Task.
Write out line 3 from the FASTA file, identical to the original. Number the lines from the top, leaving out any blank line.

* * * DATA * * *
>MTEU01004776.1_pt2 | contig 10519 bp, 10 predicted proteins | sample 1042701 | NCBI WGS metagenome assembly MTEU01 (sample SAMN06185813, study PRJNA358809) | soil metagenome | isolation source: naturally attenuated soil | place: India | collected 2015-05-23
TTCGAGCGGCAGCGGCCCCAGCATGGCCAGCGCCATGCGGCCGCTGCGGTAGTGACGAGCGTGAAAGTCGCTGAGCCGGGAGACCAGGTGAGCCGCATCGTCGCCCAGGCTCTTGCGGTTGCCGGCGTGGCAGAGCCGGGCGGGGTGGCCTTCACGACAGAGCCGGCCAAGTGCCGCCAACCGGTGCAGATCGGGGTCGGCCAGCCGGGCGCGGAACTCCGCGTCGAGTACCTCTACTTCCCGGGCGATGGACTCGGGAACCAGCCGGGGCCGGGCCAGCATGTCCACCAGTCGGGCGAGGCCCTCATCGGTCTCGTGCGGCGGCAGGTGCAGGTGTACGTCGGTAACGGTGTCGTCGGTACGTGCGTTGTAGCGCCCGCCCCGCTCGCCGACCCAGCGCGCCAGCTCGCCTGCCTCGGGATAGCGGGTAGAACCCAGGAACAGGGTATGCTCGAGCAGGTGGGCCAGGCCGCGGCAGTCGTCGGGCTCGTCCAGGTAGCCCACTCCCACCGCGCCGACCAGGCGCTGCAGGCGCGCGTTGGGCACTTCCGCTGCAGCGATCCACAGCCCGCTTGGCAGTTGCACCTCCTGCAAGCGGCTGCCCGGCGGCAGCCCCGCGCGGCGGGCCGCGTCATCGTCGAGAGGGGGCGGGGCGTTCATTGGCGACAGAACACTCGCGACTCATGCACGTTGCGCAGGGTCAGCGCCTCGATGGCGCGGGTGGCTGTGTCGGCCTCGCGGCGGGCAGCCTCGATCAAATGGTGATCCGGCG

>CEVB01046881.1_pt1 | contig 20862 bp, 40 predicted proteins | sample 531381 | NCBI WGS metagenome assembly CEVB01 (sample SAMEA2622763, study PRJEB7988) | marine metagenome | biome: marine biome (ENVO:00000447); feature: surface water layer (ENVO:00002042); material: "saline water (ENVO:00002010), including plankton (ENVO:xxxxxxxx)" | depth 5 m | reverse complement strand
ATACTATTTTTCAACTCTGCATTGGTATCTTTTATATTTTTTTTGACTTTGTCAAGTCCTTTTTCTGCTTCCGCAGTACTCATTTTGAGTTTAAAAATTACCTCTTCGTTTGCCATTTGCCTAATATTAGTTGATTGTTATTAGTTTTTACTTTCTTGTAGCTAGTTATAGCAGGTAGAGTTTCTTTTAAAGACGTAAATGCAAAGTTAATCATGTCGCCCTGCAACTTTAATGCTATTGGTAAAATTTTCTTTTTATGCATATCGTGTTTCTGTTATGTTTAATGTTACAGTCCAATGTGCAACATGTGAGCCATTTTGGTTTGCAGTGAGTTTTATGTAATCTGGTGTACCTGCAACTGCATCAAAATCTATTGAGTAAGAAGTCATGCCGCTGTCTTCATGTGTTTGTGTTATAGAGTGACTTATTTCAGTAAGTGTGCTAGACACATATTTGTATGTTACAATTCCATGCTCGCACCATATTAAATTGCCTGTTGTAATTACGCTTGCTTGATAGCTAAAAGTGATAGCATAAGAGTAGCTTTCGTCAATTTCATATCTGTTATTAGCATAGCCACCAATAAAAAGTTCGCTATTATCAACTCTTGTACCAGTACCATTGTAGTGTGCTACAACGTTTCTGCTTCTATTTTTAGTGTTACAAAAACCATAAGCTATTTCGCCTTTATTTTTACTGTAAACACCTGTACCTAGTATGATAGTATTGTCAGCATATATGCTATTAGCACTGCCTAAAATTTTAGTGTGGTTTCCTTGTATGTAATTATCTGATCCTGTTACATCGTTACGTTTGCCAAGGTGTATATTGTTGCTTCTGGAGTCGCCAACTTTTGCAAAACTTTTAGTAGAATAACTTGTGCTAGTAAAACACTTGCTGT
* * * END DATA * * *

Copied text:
>CEVB01046881.1_pt1 | contig 20862 bp, 40 predicted proteins | sample 531381 | NCBI WGS metagenome assembly CEVB01 (sample SAMEA2622763, study PRJEB7988) | marine metagenome | biome: marine biome (ENVO:00000447); feature: surface water layer (ENVO:00002042); material: "saline water (ENVO:00002010), including plankton (ENVO:xxxxxxxx)" | depth 5 m | reverse complement strand